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Tuesday, May 06, 2008

Victim's parents testify at taser inquiry

May 6, 2008
Staff Reporter, The Province

VANCOUVER -- The Braidwood Commission inquiry into Taser use continued Tuesday with emotional evidence from Cathy and Joseph Gallagher, parents of a mentally ill Vancouver man who was subdued by seven police officers and Tasered twice.

Cathy Gallagher held up a small, red T-shirt with a hole in it showing where her son -- a slight, 37-year-old man who had an MBA from McMaster University -- was Tasered in the heart.

Christopher Gallagher has remained in hospital since the incident, which occurred on Feb. 24. The Gallaghers want a complete moratorium on Taser use.

The inquiry also heard from Victoria police Const. Mike Massine, a conducted-energy weapons trainer for the Victoria Police Department, who said Tasers pose very little risk and are useful weapons for police.

The inquiry, headed by retired Supreme Court judge Thomas Braidwood, continued Tuesday afternoon with evidence from an emergency-room physician and a prison warden.

On Monday the inquiry opened with presentations by two American experts who concluded after years of research that the weapon poses very little risk.

Electrical engineer J. Patrick Reilly, a consultant and Johns Hopkins University lecturer from Maryland, said "the hazards are very low, but probably not zero." Outside the inquiry, Reilly said the Taser is "not benign" and admitted he wouldn't want himself or any family member to be Tasered, but insisted the Taser may be one of the more acceptable weapons in the police arsenal.

"If you compare [the impact of a Taser] with a bullet, it's a no-brainer," said Reilly, adding "safety is relative." Inquiry commissioner Thomas Braidwood, a retired Supreme Court judge, said there will be two inquiry phases -- the first, a series of public forums throughout May to get expert opinion on the use of "conducted-energy weapons [Tasers]," by B.C. police forces, sheriffs and corrections officers.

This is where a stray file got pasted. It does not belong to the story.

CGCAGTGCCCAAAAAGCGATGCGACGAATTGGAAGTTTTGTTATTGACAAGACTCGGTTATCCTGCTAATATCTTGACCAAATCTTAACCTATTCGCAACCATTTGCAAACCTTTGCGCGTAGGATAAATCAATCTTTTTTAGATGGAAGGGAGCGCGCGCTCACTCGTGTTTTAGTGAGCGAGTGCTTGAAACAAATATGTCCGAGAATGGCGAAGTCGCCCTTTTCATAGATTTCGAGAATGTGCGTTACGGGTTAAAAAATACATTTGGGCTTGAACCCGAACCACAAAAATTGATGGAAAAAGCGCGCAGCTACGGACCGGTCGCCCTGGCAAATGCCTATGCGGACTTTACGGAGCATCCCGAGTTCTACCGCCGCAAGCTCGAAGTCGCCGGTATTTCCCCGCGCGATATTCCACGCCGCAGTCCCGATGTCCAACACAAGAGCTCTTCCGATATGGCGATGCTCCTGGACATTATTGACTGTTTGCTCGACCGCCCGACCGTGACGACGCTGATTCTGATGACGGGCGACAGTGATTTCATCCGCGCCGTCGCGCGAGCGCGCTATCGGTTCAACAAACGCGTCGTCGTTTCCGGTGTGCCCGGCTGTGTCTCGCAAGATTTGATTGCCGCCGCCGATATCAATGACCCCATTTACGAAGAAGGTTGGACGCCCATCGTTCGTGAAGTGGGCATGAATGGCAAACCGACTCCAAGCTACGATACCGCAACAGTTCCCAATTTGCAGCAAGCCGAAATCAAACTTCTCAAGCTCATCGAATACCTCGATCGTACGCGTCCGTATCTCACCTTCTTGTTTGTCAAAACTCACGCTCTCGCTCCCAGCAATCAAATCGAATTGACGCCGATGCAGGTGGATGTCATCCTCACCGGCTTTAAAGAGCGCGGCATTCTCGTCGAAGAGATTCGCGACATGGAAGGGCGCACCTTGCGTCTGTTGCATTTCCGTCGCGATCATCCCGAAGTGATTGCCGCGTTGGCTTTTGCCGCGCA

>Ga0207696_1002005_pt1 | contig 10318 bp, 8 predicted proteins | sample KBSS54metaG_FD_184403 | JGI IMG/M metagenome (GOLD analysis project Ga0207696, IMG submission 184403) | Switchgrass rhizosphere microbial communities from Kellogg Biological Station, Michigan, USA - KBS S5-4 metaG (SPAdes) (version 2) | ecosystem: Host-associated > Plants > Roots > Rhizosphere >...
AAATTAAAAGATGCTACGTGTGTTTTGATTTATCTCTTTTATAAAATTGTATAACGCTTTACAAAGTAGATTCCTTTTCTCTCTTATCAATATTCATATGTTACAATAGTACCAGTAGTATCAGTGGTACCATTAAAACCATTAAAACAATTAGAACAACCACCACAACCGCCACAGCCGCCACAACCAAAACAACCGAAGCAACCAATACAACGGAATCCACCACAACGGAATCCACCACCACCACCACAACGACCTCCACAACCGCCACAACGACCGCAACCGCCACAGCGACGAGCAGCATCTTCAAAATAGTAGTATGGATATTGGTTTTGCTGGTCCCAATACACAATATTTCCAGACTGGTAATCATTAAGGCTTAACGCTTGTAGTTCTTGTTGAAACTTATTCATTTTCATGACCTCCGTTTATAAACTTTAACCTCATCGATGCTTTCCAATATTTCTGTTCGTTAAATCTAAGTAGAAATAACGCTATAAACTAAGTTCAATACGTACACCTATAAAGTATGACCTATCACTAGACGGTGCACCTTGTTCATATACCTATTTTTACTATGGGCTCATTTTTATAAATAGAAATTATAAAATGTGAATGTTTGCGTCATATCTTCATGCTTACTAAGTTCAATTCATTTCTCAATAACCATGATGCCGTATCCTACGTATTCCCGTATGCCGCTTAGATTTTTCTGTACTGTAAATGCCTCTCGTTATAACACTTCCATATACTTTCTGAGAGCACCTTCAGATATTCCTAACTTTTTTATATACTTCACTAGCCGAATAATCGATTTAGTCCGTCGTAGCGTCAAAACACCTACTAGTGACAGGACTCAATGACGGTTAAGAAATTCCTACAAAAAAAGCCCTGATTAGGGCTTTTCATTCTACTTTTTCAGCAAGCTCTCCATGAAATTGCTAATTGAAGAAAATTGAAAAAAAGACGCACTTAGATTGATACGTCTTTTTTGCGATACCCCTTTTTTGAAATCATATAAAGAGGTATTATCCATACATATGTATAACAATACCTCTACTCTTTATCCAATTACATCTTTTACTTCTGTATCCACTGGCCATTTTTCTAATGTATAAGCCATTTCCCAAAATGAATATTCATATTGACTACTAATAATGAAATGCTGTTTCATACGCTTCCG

Wisconsin biomedical engineer John Webster outlined by videolink his detailed experiments on pigs that concluded the chances of Taser use causing a person's heart to stop "are extremely low." Webster said the probability that a Taser could stop a person's heart, even in the worst-case scenario where the darts hit a slight or thin person in vulnerable spots near the heart, would be one in several million.

More than 300 people across North America have died after being stunned by Tasers.

The "electrical stun weapons" manufactured by Taser International of Scottsdale, Ariz., can shoot two barbs attached to wires, or the gun can be applied directly to a person's skin.

The second phase of the commission will look into the death of Polish immigrant Robert Dziekanski, who died after being Tasered by RCMP officers at Vancouver International Airport on Oct. 14, but will not start until the RCMP has finished its own investigation in the fall.

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